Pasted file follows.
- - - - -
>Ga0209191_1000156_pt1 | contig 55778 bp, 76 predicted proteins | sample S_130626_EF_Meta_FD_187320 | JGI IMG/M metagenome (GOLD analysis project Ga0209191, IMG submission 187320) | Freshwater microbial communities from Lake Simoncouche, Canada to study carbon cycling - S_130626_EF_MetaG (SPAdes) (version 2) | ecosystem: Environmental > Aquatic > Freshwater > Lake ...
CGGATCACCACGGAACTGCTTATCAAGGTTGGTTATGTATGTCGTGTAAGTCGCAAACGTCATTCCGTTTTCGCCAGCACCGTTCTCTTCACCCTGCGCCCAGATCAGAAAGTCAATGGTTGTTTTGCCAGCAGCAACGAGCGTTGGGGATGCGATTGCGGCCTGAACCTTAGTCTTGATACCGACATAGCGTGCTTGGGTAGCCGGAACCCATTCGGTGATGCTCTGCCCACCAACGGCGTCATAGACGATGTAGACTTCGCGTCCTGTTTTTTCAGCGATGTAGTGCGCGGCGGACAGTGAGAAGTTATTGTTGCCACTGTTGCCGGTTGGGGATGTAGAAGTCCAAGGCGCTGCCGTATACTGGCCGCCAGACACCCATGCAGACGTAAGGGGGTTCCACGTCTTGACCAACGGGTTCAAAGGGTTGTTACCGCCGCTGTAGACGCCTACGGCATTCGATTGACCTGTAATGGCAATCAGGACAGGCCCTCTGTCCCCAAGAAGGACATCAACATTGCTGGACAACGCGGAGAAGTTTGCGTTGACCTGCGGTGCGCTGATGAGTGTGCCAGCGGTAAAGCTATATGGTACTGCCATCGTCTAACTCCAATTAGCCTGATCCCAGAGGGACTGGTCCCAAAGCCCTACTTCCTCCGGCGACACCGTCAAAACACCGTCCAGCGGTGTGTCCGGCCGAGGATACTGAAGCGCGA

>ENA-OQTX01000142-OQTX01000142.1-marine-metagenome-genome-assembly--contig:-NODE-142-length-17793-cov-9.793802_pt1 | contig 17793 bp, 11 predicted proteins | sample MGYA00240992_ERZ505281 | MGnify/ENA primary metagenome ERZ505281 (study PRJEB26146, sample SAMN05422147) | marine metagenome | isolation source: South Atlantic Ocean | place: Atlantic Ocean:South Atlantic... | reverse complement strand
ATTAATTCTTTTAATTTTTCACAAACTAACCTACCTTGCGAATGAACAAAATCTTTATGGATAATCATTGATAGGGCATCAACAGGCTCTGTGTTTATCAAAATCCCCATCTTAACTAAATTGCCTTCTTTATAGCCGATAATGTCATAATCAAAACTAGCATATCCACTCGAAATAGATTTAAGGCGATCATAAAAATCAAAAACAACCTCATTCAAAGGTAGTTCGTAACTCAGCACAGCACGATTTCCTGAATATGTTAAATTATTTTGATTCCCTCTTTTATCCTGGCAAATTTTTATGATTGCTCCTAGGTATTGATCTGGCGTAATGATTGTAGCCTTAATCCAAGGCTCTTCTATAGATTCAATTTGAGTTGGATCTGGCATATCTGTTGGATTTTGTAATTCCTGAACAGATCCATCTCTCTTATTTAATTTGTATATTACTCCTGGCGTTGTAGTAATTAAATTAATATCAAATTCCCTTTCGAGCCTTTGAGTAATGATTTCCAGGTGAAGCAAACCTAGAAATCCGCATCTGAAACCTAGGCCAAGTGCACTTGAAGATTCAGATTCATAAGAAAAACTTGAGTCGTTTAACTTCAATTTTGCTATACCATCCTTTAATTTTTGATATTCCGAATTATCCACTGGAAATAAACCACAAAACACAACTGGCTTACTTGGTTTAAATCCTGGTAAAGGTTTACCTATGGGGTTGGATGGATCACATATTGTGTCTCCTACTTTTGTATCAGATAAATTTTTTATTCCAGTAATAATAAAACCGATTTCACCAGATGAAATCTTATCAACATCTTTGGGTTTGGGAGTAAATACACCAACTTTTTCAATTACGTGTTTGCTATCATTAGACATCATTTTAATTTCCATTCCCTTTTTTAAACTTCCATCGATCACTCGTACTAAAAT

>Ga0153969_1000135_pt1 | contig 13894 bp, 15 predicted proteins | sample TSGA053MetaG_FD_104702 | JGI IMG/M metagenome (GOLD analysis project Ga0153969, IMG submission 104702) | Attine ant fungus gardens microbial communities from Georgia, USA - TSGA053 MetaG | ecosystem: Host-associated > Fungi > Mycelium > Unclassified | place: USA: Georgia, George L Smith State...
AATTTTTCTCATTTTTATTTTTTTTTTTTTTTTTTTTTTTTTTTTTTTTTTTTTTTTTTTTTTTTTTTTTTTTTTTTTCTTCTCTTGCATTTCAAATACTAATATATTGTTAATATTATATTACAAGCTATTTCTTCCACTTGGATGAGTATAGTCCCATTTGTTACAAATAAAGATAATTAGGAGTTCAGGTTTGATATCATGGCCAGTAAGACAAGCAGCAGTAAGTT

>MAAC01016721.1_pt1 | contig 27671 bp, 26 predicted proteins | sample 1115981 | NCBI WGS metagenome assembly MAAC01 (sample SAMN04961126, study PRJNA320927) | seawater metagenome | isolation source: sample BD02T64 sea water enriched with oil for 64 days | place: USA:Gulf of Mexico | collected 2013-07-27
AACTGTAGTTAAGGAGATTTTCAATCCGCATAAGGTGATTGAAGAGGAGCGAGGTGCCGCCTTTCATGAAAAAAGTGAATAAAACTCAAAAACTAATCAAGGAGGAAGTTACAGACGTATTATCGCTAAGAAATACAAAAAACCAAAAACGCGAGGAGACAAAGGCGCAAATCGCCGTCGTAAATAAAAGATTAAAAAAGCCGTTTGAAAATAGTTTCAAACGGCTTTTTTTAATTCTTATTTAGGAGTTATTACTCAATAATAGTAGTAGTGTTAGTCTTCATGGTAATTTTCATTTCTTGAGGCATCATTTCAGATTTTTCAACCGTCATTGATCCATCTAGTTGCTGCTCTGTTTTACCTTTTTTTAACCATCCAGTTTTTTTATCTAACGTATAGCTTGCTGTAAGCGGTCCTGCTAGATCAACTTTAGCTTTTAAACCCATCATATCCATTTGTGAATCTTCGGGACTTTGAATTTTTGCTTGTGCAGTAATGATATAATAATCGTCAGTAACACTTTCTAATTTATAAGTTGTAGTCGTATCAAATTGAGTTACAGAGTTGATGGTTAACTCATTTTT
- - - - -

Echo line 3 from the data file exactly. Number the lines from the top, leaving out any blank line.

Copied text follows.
>ENA-OQTX01000142-OQTX01000142.1-marine-metagenome-genome-assembly--contig:-NODE-142-length-17793-cov-9.793802_pt1 | contig 17793 bp, 11 predicted proteins | sample MGYA00240992_ERZ505281 | MGnify/ENA primary metagenome ERZ505281 (study PRJEB26146, sample SAMN05422147) | marine metagenome | isolation source: South Atlantic Ocean | place: Atlantic Ocean:South Atlantic... | reverse complement strand